What Is a Lady Bird Deed?

A Lady Bird Deed, also known as an enhanced life estate, is a type of real property interest. It grants ownership rights to one person ( the “life tenant”) during their lifetime and confers a future interest in the property to another person (the “remainderman”). A traditional life estate cannot be revoked or otherwise changed without the consent of both the life tenant and the remainderman. 

However, a lady bird deed allows a homeowner to grant a life estate to themselves while maintaining the right to occupy, use, mortgage, or sell the property or change the remainder beneficiaries at any time without the remainderman’s approval. This allows the homeowner to take advantage of the benefits of a life estate while still retaining full control over the property.

Is a Lady Bird Deed Better Than a Trust?

Whether a lady bird deed or a trust is “better” depends on your estate planning needs. While both trusts and deeds allow you to avoid probate, trusts are generally better for handling complicated estates or distributing complex properties. In contrast, lady bird deeds work better to distribute simple property, such as a residential home.

Deeds are much simpler to create than trusts, making them less expensive. Transferring your property through a deed also allows you to receive Medicaid without being penalized for the transfer or your beneficiaries having to worry about Medicaid recovery after your death. 

On the other hand, trusts offer much more flexibility and allow you to leave specific instructions and limitations on when and how the property should be received. Trusts also offer an added benefit of privacy, which lady bird deeds do not.

What Are the Disadvantages of a Lady Bird Deed?

While lady bird deeds are a beneficial estate planning tool, there are some disadvantages to keep in mind if you are considering one.

Perhaps the most substantial disadvantage of lady bird deeds is that they are limited to disposing of real property. This means that if you have any financial assets to pass on or if you need to name a guardian for minor children, you will still need to execute an additional instrument such as a will or trust or declaration of guardian.

Additionally, lady bird deeds can also impact your ability to obtain title insurance if you want to sell or mortgage the property. Some title insurance companies can be reluctant to insure title that is subject to a lady bird deed, particularly when there are multiple remaindermen.

Finally, lady bird deeds aren’t available in most states. Texas is one of the few states that allow homeowners to take advantage of the benefits of a lady bird deed, which limits its effectiveness as an estate planning tool in other states.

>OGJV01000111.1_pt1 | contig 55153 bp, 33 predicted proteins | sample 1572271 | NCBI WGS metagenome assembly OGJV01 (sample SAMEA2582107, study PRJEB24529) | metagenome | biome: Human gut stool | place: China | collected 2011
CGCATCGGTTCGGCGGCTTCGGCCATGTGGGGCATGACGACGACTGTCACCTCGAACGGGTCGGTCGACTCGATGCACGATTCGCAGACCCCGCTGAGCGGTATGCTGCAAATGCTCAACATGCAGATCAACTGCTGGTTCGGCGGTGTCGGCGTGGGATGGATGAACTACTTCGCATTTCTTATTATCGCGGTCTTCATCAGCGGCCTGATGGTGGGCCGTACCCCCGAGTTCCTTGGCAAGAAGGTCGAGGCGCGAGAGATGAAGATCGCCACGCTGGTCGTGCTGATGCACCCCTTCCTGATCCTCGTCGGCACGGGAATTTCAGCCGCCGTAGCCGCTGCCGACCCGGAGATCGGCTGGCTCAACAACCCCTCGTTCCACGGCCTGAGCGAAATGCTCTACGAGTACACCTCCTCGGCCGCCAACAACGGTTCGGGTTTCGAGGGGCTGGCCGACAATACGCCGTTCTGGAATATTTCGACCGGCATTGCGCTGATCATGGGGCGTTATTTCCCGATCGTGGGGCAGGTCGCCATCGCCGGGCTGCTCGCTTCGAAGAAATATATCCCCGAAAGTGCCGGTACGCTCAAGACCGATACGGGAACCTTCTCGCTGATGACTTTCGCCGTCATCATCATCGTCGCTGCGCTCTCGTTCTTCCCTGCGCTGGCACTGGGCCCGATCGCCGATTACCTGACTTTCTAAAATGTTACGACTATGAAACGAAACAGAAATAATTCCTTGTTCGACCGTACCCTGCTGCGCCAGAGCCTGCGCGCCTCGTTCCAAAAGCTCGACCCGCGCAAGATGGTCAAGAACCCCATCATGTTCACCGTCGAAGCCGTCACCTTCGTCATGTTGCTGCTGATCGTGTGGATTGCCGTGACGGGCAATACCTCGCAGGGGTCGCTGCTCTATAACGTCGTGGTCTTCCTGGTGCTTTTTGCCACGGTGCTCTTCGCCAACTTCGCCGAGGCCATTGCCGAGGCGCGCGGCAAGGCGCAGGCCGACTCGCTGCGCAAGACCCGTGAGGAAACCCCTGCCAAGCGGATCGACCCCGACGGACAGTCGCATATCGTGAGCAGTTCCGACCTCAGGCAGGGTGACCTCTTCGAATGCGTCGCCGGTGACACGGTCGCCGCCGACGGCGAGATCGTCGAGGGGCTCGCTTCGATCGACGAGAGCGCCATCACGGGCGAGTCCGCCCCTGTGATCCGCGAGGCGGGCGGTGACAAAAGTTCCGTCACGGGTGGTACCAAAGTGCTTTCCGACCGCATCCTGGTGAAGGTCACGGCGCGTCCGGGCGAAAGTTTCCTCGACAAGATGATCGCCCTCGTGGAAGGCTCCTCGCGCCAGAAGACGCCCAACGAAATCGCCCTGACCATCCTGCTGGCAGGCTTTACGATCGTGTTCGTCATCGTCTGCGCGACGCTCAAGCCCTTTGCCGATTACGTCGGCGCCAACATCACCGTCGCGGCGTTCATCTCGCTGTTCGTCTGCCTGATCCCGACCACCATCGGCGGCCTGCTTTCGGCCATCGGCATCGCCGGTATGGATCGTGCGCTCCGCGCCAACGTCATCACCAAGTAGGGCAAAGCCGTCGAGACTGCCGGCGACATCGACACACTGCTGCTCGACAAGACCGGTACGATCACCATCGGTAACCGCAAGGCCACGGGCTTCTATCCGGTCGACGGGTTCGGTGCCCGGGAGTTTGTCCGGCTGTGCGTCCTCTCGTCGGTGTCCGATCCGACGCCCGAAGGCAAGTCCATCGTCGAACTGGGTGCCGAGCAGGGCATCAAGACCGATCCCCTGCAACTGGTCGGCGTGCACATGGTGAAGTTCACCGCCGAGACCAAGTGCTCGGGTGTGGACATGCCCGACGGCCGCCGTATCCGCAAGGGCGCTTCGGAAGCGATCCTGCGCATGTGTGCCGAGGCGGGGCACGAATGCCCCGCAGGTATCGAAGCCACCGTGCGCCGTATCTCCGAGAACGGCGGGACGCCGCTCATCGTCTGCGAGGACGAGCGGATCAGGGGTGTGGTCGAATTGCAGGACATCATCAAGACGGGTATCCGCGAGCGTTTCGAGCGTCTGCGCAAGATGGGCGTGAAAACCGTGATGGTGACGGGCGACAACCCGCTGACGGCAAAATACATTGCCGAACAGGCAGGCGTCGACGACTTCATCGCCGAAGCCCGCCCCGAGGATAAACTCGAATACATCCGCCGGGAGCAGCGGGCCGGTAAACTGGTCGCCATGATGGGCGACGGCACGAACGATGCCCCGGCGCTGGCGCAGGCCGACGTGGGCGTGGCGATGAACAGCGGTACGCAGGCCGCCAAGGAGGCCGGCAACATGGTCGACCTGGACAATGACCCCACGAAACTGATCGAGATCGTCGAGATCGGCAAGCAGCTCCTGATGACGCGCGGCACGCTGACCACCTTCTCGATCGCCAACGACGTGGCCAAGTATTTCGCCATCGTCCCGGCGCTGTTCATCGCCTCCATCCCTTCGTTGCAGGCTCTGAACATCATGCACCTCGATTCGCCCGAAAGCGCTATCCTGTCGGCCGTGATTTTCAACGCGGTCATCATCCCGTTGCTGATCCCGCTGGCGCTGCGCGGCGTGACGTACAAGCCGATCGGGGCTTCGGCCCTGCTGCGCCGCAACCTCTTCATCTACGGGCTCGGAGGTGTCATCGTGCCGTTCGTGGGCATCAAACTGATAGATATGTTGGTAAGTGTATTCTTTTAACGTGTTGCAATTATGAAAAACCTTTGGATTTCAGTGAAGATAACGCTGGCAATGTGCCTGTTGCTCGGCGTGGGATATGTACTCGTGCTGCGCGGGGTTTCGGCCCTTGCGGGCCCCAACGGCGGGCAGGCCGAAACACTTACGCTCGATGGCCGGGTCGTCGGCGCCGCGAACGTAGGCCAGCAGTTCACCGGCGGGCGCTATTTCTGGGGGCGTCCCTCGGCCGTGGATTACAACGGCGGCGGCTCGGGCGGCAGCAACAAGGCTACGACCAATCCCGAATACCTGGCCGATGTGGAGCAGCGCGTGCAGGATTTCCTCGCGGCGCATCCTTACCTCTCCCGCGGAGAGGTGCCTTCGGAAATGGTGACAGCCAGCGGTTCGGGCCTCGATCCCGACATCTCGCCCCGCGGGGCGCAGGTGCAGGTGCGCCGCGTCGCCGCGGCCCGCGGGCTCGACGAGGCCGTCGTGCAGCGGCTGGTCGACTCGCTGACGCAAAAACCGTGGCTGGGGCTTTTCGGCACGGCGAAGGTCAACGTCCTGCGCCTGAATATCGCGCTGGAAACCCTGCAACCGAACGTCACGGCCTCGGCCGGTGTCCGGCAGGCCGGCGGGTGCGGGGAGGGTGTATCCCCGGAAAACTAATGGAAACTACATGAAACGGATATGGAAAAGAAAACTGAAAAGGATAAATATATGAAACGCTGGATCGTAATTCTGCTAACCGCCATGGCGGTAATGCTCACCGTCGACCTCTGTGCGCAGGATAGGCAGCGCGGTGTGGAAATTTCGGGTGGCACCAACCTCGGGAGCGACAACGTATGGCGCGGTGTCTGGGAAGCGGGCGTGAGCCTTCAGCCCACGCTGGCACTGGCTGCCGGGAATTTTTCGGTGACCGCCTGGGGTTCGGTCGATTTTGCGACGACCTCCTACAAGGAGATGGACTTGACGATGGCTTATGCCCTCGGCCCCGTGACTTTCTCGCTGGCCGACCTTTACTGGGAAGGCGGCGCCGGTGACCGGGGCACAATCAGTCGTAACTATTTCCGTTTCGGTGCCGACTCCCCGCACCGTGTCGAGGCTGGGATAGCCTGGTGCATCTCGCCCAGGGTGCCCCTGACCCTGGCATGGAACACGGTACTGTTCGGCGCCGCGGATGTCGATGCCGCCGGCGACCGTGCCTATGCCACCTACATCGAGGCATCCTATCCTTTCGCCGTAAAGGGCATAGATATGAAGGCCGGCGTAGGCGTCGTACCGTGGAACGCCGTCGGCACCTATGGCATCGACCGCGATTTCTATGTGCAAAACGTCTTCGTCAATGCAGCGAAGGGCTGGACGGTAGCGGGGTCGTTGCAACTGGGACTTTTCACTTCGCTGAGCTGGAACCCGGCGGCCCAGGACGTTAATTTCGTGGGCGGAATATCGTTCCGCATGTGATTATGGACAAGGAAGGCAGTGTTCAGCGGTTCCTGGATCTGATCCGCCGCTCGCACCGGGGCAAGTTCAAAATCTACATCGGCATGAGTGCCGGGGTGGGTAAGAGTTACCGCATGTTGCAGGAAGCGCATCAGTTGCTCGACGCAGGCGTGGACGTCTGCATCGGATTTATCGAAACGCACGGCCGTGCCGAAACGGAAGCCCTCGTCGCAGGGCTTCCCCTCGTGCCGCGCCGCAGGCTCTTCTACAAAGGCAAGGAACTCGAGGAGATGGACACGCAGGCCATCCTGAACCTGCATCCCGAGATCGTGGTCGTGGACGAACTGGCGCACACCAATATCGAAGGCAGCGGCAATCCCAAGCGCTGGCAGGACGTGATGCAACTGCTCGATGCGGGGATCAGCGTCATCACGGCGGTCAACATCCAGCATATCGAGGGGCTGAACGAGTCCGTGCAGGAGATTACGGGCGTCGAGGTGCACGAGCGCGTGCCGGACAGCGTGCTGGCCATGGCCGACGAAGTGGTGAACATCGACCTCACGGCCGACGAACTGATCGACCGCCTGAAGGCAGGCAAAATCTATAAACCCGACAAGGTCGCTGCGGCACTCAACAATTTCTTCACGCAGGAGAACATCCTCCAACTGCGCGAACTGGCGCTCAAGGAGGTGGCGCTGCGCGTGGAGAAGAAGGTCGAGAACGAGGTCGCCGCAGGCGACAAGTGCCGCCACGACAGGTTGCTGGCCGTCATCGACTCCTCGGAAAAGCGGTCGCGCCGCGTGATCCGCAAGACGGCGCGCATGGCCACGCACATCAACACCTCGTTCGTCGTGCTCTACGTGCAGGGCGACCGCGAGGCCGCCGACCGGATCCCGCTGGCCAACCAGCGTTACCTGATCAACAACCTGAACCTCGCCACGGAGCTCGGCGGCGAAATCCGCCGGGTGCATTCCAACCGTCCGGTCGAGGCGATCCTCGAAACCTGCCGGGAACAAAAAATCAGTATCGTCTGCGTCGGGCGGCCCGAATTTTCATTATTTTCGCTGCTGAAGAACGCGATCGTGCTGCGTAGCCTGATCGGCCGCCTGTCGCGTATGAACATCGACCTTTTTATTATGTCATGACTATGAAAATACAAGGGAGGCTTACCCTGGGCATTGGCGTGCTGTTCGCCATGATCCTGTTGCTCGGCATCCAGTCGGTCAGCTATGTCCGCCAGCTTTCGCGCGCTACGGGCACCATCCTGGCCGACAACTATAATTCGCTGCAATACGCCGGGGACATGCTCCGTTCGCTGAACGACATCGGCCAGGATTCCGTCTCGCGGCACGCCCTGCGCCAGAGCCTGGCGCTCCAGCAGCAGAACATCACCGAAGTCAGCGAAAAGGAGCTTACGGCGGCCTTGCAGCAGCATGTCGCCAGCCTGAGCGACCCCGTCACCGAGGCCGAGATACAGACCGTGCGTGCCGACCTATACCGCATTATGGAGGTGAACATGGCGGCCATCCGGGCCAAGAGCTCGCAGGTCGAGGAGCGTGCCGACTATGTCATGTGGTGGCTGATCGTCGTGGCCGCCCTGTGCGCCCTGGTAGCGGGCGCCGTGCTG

What To Do with a Lady Bird Deed After Death?

After the life tenant passes away, ownership of the property will automatically transfer to the remainderman. When you inherit real estate through a lady bird deed, you should check to see if the deed has been recorded. If it has not, you should record it to ensure you have clean title to the property. 

In order for a lady bird deed to be effective, it must be executed by the grantor and recorded in the county where the property is located. However, unlike transfer on death deeds that must be recorded during the owner’s lifetime, lady bird deeds only need to be delivered to the grantee to be effective. This means that a remainderman can record a lady bird deed after the grantor’s death, and, as long as everything was executed properly, they will have clean title. 

Can I Contest a Lady Bird Deed?

Yes, you can contest a lady bird deed and ask for it to be set aside in some instances. For instance, if the deed was executed fraudulently or under duress, you can ask a court to invalidate it. You can also contest the deed if the grantor lacked capacity at the time it was executed, or if it conflicts with spousal homestead rights or another legal right or lacks the required formalities. 

If you are interested in contesting a lady bird deed, you should consult with a probate litigation attorney as soon as possible. There are limited circumstances under which a deed can be set aside, and an experienced lawyer can help you determine if you have a claim that is worth pursuing.

Have questions? We’re happy to discuss.
Call (346) 502-6700 or email [email protected]

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About RMO, LLP

RMO LLP provides personal and efficient inheritance dispute services to individual and institutional clients. The firm’s attorneys focus on probate litigation involving contested trust, estate, probate, and conservatorship matters. Serving California and Texas, with offices in Los Angeles, Pasadena, Orange County, San Diego, Fresno, the Bay Area, Dallas, and Houston. For more information, please visit https://rmolawyers.com/.

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About the Author

Meagan A. Paisley, Attorney

Meagan A. Paisley is an attorney with RMO LLP, where she leads the firm’s client relationship team.  In this role, Meagan guides clients and community team members with a warm, empathetic and attuned approach that provides a strategy and a sense of relief to those embroiled in emotional and complex probate, trust, estate, conservatorship and inheritance disputes.

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